In the past month, nearly everyone in our community has been called to step up and work together to overcome new struggles presented by COVID-19. None have been called upon more than our healthcare workers, who have shown nothing short of heroism in their efforts to maintain health and hope for those most vulnerable. Healthcare workers have been working day in and day out to keep people safe, and it goes without saying that they deserve our utmost gratitude for their courage and tenacity. That is why Santa Maria would like to highlight four youth currently in Santa Maria’s Comprehensive Case Management and Employment Program (CCMEP) who work in the healthcare field and share their reflections on their work at this time.
Isaac Smith, Margaret Short, Ashley Smith, and Savonne Murray are just a few CCMEP Youth who are at the forefront of healthcare delivery during these unprecedented times. However, continuing to work has not been an easy task.
Isaac, who works as a State Tested Nursing Assistant (STNA) at St. Theresa – Diversicare, reports that, “working while COVID-19 is going on is scary. It makes you nervous because you have some residents who will die if infected. You have to have a strong mind and a wonderful heart to continue to do your job, because at the end of the day, the residents can’t take care of themselves.”
Ashley, a Medical Assistant at Good Samaritan Hospital agrees that working during the pandemic has been stressful and has presented new obstacles to those working in the field. “Another stress factor is running out of PPE (Personal Protective Equipment) and coming to work wondering what we’ll do,” Ashley says. Ashley reflects on what it’s like working up the courage every day to go to work, “walking in, reaching into my paper bag after I sanitize my hands and grab my mask that I’ve been wearing for 7 days in a row and getting to work.” However, like Isaac, Ashley’s focus is on her patients. “It is an honor to be on the frontline and seeing to it that we keep people safe. I tell myself; people need you. Your family is safe, but someone else’s isn’t, and if I can’t be with my own family right now, I can be with someone else’s.” Ashley, a mother of three who also has one child who is immunocompromised, feels and recognizes the demand for her bravery both at work and at home. Since the start of the pandemic, Ashley has been providing for her family singlehandedly, as her partner was unable to continue working. “Aside from my patients relying on me, my family is too. I have to keep going to work for them too.”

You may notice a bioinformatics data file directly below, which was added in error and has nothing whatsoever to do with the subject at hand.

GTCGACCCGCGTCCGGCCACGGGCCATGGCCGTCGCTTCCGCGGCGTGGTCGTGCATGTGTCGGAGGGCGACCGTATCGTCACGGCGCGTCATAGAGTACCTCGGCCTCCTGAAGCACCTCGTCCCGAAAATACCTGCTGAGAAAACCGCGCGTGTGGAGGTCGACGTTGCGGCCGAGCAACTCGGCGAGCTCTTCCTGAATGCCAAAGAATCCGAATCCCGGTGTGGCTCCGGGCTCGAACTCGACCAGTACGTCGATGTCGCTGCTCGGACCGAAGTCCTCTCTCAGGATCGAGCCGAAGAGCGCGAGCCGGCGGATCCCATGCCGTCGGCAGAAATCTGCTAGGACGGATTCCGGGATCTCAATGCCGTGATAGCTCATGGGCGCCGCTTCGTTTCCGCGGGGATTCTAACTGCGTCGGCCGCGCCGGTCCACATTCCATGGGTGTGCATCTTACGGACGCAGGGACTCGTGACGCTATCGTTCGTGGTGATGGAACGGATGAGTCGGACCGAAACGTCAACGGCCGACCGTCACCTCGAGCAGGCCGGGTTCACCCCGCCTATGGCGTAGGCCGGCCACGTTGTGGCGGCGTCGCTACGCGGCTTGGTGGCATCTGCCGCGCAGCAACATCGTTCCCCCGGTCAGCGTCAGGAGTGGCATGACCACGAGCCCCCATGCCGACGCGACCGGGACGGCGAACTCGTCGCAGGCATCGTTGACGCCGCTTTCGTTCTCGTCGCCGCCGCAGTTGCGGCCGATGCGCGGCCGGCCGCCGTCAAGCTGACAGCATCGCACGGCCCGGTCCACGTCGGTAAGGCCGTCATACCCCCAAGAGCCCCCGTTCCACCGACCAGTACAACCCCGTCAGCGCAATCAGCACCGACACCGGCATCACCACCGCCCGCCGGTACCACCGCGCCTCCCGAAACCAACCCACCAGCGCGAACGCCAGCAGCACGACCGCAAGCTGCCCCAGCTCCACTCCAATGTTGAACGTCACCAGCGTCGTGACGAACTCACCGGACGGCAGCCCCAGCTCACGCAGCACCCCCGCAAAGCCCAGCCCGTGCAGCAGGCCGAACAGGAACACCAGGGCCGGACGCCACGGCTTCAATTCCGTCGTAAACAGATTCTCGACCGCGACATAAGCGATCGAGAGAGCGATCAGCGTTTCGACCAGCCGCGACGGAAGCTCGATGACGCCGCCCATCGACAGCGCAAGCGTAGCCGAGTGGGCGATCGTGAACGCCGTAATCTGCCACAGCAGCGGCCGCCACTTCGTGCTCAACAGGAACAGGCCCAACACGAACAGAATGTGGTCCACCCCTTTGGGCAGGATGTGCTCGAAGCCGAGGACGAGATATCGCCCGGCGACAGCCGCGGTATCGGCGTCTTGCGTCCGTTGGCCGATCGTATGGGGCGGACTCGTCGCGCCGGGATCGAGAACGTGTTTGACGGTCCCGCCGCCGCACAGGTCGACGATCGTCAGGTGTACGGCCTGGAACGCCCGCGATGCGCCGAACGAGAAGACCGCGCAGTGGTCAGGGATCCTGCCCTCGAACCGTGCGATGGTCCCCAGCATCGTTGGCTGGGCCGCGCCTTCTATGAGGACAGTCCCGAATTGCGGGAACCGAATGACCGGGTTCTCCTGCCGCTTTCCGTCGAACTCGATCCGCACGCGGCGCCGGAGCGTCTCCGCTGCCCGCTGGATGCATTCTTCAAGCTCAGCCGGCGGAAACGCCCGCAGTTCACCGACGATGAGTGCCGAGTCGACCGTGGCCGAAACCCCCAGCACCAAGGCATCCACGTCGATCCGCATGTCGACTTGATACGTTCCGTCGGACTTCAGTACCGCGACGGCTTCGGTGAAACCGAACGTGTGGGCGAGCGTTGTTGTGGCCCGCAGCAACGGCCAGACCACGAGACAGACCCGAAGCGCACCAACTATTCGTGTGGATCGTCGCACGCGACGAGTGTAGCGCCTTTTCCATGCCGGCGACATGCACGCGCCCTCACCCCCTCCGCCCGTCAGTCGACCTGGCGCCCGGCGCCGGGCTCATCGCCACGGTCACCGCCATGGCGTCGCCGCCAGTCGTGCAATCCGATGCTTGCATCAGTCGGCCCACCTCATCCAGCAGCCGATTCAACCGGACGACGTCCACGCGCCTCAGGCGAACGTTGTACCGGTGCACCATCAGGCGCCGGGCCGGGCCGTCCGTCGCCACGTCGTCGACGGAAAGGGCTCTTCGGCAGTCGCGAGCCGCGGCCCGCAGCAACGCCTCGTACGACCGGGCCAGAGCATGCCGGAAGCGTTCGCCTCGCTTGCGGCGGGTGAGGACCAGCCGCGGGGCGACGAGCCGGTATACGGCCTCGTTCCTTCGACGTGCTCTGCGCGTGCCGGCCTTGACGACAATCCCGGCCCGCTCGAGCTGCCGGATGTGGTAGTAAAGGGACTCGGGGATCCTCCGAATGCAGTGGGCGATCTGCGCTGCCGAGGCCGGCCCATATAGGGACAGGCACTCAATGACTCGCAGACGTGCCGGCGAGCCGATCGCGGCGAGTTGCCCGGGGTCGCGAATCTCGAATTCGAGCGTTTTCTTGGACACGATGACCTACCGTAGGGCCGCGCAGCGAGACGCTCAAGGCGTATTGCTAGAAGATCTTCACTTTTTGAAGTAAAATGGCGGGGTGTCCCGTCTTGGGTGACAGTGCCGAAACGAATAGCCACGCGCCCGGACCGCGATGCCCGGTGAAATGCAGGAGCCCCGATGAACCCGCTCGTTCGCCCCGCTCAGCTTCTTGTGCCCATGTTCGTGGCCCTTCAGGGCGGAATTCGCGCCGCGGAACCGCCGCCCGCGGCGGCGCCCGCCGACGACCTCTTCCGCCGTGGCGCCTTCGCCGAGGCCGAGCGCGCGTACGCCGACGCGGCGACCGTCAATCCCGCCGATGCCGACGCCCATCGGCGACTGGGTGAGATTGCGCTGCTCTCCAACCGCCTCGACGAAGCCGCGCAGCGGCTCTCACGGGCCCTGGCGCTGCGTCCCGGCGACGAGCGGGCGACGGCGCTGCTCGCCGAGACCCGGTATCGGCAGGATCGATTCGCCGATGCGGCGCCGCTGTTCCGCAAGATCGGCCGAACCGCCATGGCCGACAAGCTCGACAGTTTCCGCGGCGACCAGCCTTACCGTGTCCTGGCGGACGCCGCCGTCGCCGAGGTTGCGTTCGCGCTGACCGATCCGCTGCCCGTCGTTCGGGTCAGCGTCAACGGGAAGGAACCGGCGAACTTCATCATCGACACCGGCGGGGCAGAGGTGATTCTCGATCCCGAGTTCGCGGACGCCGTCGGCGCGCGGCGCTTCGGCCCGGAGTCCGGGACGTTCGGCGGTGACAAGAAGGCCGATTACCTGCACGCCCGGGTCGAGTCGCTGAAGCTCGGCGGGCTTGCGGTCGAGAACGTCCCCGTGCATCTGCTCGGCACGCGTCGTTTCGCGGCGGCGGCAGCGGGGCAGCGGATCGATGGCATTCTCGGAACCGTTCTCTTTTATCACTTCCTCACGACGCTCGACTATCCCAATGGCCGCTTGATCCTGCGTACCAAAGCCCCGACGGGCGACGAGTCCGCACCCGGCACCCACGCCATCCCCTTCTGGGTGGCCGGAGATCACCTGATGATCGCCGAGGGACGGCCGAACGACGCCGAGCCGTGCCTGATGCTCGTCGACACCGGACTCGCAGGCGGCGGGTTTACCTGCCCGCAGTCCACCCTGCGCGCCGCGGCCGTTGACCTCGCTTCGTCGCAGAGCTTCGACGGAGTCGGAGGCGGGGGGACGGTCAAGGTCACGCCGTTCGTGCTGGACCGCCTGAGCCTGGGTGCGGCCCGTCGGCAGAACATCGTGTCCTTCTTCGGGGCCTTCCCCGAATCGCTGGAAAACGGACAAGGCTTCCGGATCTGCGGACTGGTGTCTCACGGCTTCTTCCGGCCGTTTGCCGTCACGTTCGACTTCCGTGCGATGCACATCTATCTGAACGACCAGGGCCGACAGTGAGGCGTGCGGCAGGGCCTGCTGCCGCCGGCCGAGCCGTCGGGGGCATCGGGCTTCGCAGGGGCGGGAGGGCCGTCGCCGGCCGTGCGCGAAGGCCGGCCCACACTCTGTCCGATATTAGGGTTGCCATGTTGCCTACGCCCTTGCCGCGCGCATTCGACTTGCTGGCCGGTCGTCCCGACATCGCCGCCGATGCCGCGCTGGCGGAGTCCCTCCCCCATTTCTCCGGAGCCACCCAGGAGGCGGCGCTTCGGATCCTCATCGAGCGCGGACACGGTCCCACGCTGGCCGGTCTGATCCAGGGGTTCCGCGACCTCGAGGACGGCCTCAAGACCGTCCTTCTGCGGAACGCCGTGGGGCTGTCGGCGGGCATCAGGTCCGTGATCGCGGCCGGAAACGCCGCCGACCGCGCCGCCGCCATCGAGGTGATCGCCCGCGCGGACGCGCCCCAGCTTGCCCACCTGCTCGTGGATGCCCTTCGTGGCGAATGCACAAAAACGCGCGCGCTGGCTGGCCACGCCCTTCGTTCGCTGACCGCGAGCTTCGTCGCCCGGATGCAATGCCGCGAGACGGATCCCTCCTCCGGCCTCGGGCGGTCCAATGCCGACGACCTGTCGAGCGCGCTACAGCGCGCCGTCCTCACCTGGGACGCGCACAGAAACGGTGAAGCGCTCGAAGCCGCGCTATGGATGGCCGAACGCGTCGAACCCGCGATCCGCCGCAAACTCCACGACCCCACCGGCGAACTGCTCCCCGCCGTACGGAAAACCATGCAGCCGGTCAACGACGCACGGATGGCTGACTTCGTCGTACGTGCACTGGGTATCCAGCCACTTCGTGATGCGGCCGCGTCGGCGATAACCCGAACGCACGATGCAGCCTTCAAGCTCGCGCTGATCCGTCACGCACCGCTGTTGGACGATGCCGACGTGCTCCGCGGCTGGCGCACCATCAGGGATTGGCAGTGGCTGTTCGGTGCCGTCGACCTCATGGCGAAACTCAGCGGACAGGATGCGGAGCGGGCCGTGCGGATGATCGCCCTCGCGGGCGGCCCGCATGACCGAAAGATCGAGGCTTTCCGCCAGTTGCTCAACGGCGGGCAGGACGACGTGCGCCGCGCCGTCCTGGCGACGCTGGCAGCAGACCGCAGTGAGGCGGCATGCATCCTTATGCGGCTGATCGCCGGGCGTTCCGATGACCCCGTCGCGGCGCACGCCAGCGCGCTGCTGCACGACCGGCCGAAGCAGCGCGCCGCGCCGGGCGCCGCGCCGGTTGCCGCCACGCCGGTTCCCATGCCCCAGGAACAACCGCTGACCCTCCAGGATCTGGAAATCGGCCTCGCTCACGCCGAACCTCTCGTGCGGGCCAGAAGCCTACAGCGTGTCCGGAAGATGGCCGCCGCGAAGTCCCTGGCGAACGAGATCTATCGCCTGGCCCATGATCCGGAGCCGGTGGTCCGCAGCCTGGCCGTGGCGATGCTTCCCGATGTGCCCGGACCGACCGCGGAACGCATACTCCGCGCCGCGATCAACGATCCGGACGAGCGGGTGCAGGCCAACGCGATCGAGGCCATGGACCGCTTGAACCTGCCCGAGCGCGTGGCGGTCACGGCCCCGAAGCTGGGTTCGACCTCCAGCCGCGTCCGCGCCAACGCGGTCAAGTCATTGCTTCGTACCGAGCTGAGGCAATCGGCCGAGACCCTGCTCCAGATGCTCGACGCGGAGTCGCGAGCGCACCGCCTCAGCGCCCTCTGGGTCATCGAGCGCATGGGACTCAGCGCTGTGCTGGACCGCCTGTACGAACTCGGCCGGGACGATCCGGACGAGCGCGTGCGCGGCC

Savonne, an STNA/Patient Care Assistant (PCA) at Bethesda North Hospital, reiterates that the stress of working comes both from work and home. She has a 5-year-old and a 4-month-old at home while she and her husband work full-time in essential businesses. “I am very proud to be working,” states Savonne, “but also very scared because I have a newborn baby at home.”
Margaret, who works in the café at Maple Knoll Village continues to remain positive, stating that “I’m super happy to be able to say that I’m still working and making money during these hard times.” Margaret, who also participated in the Work Experience Program, expressed her gratitude for the program as well. She says, “I am very grateful for Santa Maria and their Work Experience Program. Without it, I wouldn’t have gotten my new job as a café associate at a retirement home.” Margaret participated in an 8-week work experience at IKRON where she also earned her ServSafe® certification.
As everyone adjusts to a new way of life and as we start to see Ohio’s businesses slowly open back up in the upcoming months, it is crucial to remain grateful for our essential workers and do what we can to help their mission. Santa Maria salutes these healthcare workers and all healthcare workers around the globe. Please donate to Santa Maria to help young people find meaningful employment, like Isaac, Margaret, Ashley and Savonne did.